5. Pleasant Street, East Providence. Nestled in the historic Rumford section of the city, this street is lined with well-cared-for ranches and colonials. It’s home to the historic Bridgham Farmhouse, and the associated land has been turned into a nearly nineteen-acre conservancy that borders a two-and-a-half mile walking path along the Turner Reservoir. But it’s also a quick drive to dining and shopping at Rumford Center and Newport Avenue.
1. Spencer Avenue, Warwick. A throwback to the days before subdivisions, this wide street in the Cowesett area is known as “Little Spencer.” Beautifully landscaped, the street is lined with historic homes, such as the Gardiner House set back from the street with stone walls, in addition to more modest capes. Located on a hill, residents enjoy views of the bay. They’re also a quick walk from the shops and restaurants on Main Street in East Greenwich.
2. Sharon Drive, Coventry. You don’t have to live along the coast for waterfront property. Residents on this street open their back doors onto Johnson’s Pond, where they have long enjoyed fishing, boating and other water sports. Houses range from ranches to more modern styles. And a neighborhood association looks out for the health of the pond and hosts cookouts and fireworks.
3. Beachwood Drive, Warwick. Located in the Potowomut section of Warwick, waterfront Beachwood Drive features a mix of cottages and modern architecture, and the street provides stunning views. It’s also a short drive from Goddard Park and the shops and restaurants of Main Street in East Greenwich.
4. Spring Street, East Greenwich. One of the many great streets in East Greenwich’s Hill and Harbour district, Spring Street begins at Main Street and runs to Kenyon Avenue. It’s dotted with well-maintained houses in a variety of styles — capes, colonials and Victorians — and touches such as a white picket fence or soft yellow paint only add to the street’s charm. It’s also just a quick walk from the shops and restaurants on Main Street and the harbor.
5. Fort Avenue, Cranston. Residents of this understated but beautiful street in Pawtuxet Neck can look out their windows to see boats bobbing in Pawtuxet Cove and the sun over Narragansett Bay. A beautifully restored Victorian from 1870 lists for about $500,000, but there are also more affordable townhouses. The charming shops and restaurants of Pawtuxet Village are a short walk away and downtown Providence is just down the road.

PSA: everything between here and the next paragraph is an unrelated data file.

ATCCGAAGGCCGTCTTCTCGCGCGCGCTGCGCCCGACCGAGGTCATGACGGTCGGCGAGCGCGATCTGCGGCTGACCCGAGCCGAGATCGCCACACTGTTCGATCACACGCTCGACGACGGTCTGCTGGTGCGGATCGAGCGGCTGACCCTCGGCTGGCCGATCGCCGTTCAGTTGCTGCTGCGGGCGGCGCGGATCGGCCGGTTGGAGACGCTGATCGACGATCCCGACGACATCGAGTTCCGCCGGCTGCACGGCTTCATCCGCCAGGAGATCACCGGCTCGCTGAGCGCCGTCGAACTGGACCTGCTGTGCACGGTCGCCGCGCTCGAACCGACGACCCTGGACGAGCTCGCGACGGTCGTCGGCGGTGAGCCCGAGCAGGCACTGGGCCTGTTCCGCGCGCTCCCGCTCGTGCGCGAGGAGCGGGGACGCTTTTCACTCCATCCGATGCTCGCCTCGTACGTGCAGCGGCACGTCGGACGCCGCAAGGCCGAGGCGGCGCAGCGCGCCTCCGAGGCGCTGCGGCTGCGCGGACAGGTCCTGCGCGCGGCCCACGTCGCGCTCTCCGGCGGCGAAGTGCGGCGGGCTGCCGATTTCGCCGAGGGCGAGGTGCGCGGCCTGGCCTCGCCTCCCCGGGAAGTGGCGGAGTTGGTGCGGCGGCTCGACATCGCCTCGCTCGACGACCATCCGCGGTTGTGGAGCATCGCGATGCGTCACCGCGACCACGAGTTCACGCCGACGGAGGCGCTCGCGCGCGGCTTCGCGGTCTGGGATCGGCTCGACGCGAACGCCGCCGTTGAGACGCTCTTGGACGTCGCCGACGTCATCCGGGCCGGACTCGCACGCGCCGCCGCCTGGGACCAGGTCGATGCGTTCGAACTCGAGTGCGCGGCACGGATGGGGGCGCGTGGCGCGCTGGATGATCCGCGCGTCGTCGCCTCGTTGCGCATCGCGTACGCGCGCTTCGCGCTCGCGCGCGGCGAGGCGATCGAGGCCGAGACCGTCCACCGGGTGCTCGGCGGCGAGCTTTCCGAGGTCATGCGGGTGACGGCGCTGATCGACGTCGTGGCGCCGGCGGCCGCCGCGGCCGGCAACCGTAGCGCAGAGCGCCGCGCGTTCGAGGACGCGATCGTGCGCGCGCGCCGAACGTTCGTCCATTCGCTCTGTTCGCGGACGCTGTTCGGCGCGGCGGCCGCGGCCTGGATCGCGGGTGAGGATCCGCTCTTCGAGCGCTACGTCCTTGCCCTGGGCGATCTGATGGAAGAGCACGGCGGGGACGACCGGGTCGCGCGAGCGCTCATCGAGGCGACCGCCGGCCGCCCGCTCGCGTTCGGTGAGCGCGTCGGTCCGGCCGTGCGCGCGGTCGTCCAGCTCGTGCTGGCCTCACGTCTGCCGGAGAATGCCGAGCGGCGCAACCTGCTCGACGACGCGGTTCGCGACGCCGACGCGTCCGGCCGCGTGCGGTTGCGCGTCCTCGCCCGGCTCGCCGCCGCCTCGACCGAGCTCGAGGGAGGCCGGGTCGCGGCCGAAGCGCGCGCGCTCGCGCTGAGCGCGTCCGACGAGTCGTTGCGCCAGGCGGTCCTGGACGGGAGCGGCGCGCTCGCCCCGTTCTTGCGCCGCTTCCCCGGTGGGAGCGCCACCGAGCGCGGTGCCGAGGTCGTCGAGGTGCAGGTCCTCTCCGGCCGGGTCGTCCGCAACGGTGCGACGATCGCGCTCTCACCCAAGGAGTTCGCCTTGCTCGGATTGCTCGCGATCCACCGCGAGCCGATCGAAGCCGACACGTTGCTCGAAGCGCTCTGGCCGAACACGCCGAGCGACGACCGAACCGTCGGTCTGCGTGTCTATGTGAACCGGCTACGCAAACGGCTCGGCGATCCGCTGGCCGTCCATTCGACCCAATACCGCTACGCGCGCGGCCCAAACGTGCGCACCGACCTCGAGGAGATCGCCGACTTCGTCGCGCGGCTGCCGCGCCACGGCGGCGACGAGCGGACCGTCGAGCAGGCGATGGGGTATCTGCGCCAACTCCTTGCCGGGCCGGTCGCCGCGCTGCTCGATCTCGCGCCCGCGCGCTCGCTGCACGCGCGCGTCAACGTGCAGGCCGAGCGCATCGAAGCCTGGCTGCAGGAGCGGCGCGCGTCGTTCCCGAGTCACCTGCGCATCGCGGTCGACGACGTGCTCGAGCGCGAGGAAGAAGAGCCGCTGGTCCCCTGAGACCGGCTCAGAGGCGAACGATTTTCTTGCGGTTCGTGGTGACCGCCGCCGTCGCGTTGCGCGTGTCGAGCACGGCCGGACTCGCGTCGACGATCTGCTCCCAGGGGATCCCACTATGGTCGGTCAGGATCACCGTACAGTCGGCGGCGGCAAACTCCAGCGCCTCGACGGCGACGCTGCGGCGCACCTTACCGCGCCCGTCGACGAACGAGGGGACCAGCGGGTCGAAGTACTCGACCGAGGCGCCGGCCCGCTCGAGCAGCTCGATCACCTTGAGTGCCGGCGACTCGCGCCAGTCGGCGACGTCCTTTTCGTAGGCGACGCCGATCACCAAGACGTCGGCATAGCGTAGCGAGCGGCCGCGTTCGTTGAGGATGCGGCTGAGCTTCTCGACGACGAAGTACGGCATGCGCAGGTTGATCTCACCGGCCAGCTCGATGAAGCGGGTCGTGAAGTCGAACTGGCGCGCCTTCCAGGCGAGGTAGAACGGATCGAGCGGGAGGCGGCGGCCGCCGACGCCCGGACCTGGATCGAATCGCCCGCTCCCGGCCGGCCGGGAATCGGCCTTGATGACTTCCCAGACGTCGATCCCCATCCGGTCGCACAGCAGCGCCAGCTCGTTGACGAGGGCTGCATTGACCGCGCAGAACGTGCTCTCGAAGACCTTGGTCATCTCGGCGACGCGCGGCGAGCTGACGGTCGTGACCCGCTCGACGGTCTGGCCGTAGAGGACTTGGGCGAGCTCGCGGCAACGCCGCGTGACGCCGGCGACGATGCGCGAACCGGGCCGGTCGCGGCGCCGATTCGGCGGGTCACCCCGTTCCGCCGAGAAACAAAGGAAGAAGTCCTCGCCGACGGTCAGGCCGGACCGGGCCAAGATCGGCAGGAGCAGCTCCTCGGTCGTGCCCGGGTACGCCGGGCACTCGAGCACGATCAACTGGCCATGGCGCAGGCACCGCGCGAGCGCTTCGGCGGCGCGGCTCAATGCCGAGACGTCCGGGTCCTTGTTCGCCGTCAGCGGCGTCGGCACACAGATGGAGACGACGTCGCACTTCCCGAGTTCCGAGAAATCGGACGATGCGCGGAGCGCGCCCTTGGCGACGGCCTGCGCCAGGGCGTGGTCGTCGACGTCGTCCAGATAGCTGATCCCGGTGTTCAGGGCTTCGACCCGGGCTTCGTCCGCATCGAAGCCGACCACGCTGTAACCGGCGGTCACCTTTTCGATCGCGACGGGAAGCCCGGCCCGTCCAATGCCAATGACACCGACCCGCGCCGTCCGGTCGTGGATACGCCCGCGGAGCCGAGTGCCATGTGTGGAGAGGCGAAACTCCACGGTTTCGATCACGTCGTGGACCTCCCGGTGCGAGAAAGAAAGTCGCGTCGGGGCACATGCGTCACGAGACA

Northern Rhode Island
1. Silk Lane, Scituate. Less than a half-hour from the bustle of Providence, wooded Scituate feels like a world away. Located just off Danielson Pike, this quiet street is located in the heart of historic North Scituate Village. There’s a white clapboard congregational church and library nearby, and it’s across from a village green, which hosts a farmers market in the summer and pulls in lots of out-of-towners each year for the Scituate Arts Festival.
2. Country Way, North Smithfield. True to its name, the colonials, capes and ranches evoke a pastoral feel. The houses are set on sizable lots and the street maintains a rural character. Located just off Greene Street in historic Slatersville, the former mill town maintains its picturesque feel with a church and the village green at the end of the street. A walking path along Slatersville Reservoir, a library and a park with tennis courts and ballfields are also close by.
3. Sneech Pond Road, Cumberland. Just off Nate Whipple Highway, this short street is home to historic dwellings, including a former carriage house. This rural enclave isn’t a far commute to Providence or Attleboro. And the Arnold Mills community holds onto its history and community spirit with a Fourth of July celebration — now with a parade, concert and road race — that’s been around for eighty years.
4. Briarwood Drive, Lincoln. Located right near the Blackstone River, the homes on Briarwood Drive have great views and are also close to a walking path. It’s part of the Albion historic district, a village that is still home to mill buildings. Residents are also close to a conservation area, golf at Kirkbrae Country Club and a short drive from Lincoln Woods State Park.
5. Progress Street, Pawtucket. Part of Pawtucket’s beautiful Oak Hill neighborhood, this street includes houses of a variety of sizes and styles, from renovated bungalows to larger homes. Just a quick walk from the Providence border, residents enjoy all the benefits of living along Blackstone Boulevard, including the walking path, events in Lippitt Park and the shops and restaurants along the cities’ borders.